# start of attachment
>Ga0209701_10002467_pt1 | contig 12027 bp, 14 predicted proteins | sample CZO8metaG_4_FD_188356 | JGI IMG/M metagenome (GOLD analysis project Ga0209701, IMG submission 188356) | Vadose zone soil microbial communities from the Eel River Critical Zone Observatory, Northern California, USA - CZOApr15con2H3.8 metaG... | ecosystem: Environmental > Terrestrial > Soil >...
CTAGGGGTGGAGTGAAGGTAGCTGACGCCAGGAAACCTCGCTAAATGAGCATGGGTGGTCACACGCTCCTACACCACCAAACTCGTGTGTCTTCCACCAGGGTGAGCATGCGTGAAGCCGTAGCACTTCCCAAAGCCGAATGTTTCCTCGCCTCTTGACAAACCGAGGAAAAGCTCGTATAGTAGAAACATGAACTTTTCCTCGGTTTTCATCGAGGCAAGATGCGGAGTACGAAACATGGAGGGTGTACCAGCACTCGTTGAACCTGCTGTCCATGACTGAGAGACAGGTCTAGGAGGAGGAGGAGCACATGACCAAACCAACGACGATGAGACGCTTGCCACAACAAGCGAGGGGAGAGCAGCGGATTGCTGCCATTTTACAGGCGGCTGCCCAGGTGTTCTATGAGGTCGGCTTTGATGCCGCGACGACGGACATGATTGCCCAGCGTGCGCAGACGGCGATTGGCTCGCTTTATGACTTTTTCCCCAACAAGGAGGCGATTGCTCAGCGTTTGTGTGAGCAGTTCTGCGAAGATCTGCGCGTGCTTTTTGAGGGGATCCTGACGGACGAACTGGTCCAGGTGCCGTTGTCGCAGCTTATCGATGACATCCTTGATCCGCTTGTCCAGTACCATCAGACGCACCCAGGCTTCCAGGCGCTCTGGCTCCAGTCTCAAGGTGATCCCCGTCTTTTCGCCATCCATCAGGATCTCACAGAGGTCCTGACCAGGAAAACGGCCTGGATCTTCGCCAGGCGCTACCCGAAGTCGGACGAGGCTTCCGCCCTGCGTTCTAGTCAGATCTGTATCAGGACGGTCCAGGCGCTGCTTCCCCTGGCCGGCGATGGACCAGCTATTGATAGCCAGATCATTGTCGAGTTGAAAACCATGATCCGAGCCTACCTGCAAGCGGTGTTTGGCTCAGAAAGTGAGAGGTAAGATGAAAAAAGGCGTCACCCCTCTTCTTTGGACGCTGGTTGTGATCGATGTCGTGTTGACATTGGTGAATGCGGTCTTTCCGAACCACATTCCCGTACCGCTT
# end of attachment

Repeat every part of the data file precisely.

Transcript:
>Ga0209701_10002467_pt1 | contig 12027 bp, 14 predicted proteins | sample CZO8metaG_4_FD_188356 | JGI IMG/M metagenome (GOLD analysis project Ga0209701, IMG submission 188356) | Vadose zone soil microbial communities from the Eel River Critical Zone Observatory, Northern California, USA - CZOApr15con2H3.8 metaG... | ecosystem: Environmental > Terrestrial > Soil >...
CTAGGGGTGGAGTGAAGGTAGCTGACGCCAGGAAACCTCGCTAAATGAGCATGGGTGGTCACACGCTCCTACACCACCAAACTCGTGTGTCTTCCACCAGGGTGAGCATGCGTGAAGCCGTAGCACTTCCCAAAGCCGAATGTTTCCTCGCCTCTTGACAAACCGAGGAAAAGCTCGTATAGTAGAAACATGAACTTTTCCTCGGTTTTCATCGAGGCAAGATGCGGAGTACGAAACATGGAGGGTGTACCAGCACTCGTTGAACCTGCTGTCCATGACTGAGAGACAGGTCTAGGAGGAGGAGGAGCACATGACCAAACCAACGACGATGAGACGCTTGCCACAACAAGCGAGGGGAGAGCAGCGGATTGCTGCCATTTTACAGGCGGCTGCCCAGGTGTTCTATGAGGTCGGCTTTGATGCCGCGACGACGGACATGATTGCCCAGCGTGCGCAGACGGCGATTGGCTCGCTTTATGACTTTTTCCCCAACAAGGAGGCGATTGCTCAGCGTTTGTGTGAGCAGTTCTGCGAAGATCTGCGCGTGCTTTTTGAGGGGATCCTGACGGACGAACTGGTCCAGGTGCCGTTGTCGCAGCTTATCGATGACATCCTTGATCCGCTTGTCCAGTACCATCAGACGCACCCAGGCTTCCAGGCGCTCTGGCTCCAGTCTCAAGGTGATCCCCGTCTTTTCGCCATCCATCAGGATCTCACAGAGGTCCTGACCAGGAAAACGGCCTGGATCTTCGCCAGGCGCTACCCGAAGTCGGACGAGGCTTCCGCCCTGCGTTCTAGTCAGATCTGTATCAGGACGGTCCAGGCGCTGCTTCCCCTGGCCGGCGATGGACCAGCTATTGATAGCCAGATCATTGTCGAGTTGAAAACCATGATCCGAGCCTACCTGCAAGCGGTGTTTGGCTCAGAAAGTGAGAGGTAAGATGAAAAAAGGCGTCACCCCTCTTCTTTGGACGCTGGTTGTGATCGATGTCGTGTTGACATTGGTGAATGCGGTCTTTCCGAACCACATTCCCGTACCGCTT